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Love At Last

Love At Last

Lily's Story Book 3

Regular price $4.99 USD
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This is the third book in the Lily's Story saga. This book description contains spoilers for the first two books in the saga.

After surviving a traumatic battle with her husband Trevor, Lily and her six-month-old daughter are finally safe. Ready to move forward with her life, Lily has settled into the daily routine of the small town in the California Central Valley where she's made her home. Her former neighbor, Marcus, has been a good friend to her, and has stood by her side as she's recovered from the terror she so recently experienced. Lily's feelings for Marcus have deepened and she's ready for more, but when he tells her they are better off as friends, she is devastated.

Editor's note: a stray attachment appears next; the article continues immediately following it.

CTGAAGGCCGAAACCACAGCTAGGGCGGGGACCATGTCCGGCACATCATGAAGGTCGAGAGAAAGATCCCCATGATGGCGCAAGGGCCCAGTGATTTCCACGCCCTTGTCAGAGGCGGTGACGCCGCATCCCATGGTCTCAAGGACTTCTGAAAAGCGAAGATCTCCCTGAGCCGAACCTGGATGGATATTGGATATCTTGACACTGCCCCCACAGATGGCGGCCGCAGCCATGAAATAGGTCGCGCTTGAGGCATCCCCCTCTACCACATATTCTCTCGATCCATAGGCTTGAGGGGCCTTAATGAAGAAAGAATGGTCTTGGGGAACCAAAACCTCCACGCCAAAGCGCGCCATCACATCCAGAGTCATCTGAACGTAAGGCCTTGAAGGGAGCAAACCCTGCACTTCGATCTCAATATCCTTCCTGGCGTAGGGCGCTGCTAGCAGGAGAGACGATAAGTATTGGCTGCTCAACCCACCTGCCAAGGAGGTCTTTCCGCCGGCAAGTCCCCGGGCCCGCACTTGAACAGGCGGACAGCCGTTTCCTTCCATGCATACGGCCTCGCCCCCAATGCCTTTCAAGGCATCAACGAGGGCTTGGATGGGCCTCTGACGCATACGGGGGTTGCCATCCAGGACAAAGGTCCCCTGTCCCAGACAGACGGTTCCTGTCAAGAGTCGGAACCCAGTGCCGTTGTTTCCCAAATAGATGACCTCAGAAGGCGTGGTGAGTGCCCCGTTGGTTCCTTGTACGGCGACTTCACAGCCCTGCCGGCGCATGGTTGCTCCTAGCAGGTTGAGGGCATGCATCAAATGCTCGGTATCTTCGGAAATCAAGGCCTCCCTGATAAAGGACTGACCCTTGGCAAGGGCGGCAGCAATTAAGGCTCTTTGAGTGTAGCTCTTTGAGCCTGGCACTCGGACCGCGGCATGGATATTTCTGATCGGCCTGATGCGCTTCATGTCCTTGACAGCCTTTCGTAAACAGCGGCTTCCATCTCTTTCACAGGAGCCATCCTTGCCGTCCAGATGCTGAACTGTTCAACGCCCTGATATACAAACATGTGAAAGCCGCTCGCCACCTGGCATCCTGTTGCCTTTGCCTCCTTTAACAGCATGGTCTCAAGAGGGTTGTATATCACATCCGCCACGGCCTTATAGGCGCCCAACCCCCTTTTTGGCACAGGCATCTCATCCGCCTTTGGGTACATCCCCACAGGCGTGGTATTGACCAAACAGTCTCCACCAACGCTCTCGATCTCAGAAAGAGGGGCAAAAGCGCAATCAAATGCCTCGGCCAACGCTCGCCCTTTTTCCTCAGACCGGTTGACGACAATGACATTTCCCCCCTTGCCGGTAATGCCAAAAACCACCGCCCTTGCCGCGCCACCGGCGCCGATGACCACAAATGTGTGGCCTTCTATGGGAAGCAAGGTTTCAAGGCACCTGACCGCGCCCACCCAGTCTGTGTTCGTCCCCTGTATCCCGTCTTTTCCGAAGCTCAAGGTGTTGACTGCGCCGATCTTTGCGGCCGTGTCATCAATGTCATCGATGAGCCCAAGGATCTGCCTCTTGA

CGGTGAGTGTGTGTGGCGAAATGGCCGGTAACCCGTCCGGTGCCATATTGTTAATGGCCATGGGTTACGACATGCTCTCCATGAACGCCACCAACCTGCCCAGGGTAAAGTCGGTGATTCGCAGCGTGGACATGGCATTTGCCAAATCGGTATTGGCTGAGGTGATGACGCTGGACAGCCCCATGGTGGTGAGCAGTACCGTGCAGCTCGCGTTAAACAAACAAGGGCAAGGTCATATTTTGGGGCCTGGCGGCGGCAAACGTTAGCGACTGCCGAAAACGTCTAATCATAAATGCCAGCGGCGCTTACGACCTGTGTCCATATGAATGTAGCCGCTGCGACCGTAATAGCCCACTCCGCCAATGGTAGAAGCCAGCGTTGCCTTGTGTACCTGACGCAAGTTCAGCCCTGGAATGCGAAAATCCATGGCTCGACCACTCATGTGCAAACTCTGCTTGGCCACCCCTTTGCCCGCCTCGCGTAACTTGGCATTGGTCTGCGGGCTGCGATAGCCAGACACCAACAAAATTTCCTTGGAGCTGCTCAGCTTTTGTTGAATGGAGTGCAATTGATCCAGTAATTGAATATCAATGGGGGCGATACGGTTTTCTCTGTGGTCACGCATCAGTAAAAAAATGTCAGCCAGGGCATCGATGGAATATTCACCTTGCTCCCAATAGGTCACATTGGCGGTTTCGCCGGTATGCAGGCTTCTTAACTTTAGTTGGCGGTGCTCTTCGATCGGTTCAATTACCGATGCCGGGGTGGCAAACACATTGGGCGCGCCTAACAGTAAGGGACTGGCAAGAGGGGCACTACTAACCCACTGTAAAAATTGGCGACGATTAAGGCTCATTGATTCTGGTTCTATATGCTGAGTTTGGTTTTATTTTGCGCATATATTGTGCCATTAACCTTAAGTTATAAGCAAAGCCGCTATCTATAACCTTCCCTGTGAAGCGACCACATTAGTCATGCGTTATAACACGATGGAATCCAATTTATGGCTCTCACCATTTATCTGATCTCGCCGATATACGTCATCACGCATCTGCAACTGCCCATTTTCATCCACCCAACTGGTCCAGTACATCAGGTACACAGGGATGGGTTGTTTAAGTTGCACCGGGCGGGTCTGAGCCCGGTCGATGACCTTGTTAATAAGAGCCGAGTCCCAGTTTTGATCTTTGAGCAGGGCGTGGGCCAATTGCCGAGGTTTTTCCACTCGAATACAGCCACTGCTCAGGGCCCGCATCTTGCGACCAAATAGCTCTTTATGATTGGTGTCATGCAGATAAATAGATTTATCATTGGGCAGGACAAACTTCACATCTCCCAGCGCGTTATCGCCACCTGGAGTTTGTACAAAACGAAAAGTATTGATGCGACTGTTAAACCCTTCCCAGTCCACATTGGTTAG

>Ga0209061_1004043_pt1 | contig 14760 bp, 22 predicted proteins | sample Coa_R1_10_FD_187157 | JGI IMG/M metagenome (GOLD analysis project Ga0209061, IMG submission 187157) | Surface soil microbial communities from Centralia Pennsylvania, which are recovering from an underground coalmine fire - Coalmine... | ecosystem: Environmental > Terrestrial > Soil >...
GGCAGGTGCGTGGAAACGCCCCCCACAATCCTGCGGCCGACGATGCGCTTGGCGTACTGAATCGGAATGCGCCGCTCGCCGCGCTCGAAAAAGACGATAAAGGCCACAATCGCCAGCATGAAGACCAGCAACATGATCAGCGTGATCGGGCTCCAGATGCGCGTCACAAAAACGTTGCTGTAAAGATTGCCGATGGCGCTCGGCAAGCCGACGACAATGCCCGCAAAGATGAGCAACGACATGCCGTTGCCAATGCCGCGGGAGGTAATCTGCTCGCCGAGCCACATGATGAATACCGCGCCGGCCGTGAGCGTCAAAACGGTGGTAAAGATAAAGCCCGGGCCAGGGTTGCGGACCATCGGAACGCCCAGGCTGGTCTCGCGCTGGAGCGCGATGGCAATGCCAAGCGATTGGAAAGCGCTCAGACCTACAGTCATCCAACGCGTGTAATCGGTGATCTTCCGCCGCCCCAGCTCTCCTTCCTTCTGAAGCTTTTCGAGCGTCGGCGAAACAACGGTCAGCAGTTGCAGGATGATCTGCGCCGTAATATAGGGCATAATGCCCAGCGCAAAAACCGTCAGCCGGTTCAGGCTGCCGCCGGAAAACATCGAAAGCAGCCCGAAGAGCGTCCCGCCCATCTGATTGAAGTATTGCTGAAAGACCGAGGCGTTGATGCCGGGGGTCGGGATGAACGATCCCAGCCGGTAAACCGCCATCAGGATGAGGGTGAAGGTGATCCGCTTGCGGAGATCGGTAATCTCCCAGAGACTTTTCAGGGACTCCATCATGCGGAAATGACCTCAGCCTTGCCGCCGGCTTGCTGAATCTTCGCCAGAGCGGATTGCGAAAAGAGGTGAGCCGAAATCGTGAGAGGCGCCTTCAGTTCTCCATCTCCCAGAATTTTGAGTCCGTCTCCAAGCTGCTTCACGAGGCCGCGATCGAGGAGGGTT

Complicating matters, Trevor's family wants to get to know his daughter. Not only does Lily feel obligated to comply with their wishes even though some members of Trevor's family blame her for what happened, but with no family of her own, she strongly desires to have a surrogate family for herself and her daughter.

After struggling for so long, will Lily finally find the happiness she so desperately craves?


  • Contemporary Romance

Main Tropes

  • Friends to Lovers
  • Small Town


    Four months after my husband nearly strangled me to death, I received a letter from his mother. Standing next to the mailbox, I stared at Marcy Caldwell’s neat handwriting on the envelope, and recalled the lie Trevor had told her about me after our wedding when she’d discovered a bottle of vodka had been stolen from her house. Lily has a drinking problem. When I’d tried to explain to her that it was actually her son who had the problem, she hadn’t believed me.